“The Prince Albert II of Monaco Foundation focuses on three objectives: to limit the effects of climate change, to safeguard biodiversity and to promote responsible water resource management,” says Cindy Hoddeson, director, meeting and incentive sales for the Monaco Government Tourist Office. “Sharing this message through storytelling of any means—whether by film, visual arts or photography, for example, is important.”
Oregon Aims for Zero Landfill Waste
Oregon Convention Center in Portland works hard to keep its finger on the pulse of environmental sustainability, and is one of only a handful of convention centers around the country that employs a full-time sustainability director. Erin Rowland, who holds this position, provides planners with a detailed report at the end of every event, which includes benchmarks and standards that they can bring to the next center they work with. “In the past year we have had five events ask us for such reports,” she says. “We’ve been recycling for 15 to 20 years now and we were the first center to earn LEED Platinum.”
One of her biggest challenges is this year’s UUA General Assembly, the annual meeting of the Unitarian Universalist Association, scheduled for June 24 to 28. The 4,700 person event has become a model for green meetings around the world, and this year’s goal is to create zero landfill waste. In the past, the organization had encouraged convention centers to buy compostable software, but the Oregon Convention Center has changed its systems to methane recapture, which means that only food products can be composted. In order to avoid the serviceware going to landfill, the UUA conference team are working with Erin Rowland to encourage food outlets to use durables such as china and silver, which can be collected afterwards and reused.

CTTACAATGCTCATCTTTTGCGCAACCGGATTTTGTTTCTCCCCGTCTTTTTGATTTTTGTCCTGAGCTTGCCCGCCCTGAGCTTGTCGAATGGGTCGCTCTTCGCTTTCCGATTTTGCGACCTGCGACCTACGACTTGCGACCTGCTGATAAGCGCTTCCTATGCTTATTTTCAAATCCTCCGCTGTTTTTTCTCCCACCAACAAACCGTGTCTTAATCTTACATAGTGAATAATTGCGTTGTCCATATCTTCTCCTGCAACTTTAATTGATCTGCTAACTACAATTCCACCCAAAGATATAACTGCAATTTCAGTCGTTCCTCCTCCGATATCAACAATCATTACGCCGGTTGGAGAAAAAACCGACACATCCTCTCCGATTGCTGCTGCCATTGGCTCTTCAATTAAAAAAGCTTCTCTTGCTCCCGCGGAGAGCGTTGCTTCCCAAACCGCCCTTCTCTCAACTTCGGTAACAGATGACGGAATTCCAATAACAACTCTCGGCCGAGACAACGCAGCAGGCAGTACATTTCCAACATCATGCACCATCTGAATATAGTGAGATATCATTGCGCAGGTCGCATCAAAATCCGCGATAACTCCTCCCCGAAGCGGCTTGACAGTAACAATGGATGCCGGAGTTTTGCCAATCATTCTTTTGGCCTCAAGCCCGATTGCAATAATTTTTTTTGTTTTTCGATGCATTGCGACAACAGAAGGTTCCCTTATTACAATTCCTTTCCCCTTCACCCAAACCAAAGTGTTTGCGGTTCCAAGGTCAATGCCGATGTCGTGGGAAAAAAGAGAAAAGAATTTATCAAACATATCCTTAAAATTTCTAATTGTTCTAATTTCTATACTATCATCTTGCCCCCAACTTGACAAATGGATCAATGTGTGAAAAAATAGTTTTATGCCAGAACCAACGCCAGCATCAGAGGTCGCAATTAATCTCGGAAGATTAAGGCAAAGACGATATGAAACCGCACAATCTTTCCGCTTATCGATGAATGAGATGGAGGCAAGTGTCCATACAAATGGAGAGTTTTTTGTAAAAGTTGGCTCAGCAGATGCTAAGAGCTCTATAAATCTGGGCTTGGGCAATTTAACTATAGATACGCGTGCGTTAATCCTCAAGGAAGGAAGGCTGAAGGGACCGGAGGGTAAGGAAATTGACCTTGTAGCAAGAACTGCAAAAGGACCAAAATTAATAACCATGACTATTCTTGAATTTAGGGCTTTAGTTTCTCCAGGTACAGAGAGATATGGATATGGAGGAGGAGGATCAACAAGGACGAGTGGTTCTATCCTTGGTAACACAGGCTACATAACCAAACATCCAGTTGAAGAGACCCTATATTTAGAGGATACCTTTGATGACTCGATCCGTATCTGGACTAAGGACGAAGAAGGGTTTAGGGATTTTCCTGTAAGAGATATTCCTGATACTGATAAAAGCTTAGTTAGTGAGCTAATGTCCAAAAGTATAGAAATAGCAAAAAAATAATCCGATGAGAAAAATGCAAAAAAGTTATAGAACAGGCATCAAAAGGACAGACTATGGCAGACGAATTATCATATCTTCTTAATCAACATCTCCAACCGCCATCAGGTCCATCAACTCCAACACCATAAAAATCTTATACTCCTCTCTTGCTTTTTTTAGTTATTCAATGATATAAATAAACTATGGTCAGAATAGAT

Accor Gender Equality
Inequality still factors heavily in the travel and tourism industry. While women make up around 60 percent of the total hospitality workforce, the glass ceiling remains very much in place at the managerial level, a factor which hotel group Accor is working hard to change with a number of current initiatives. Investing firmly in the belief that diverse teams are more innovative and efficient, Accor is aiming to achieve a 50/50 women-to-men ratio across all of its brands worldwide.
The company’s only female COO in Europe, Caro van Eekelen, explains that the move is part of a larger sustainable development initiative that isn’t limited to gender. “A team made up of people of different ages can have combined benefits. For example, the younger generation may have a better command of new technologies and the older generation could have a better understanding of a well-anchored corporate culture.”
Another initiative in place is Women at Accor Generation, which fosters mentoring, training, idea sharing and the empowerment of women in managerial positions. Since launching in 2012, the network has attracted 2,500 members across five continents. Accor has also signed the Women’s Empowerment Principles (WEPs), an initiative of the UN Women and the United Nations Global Compact, which identifies seven principles that foster the empowerment of women in the workplace and calls for accountability from all members who must measure and publicly report on their progress.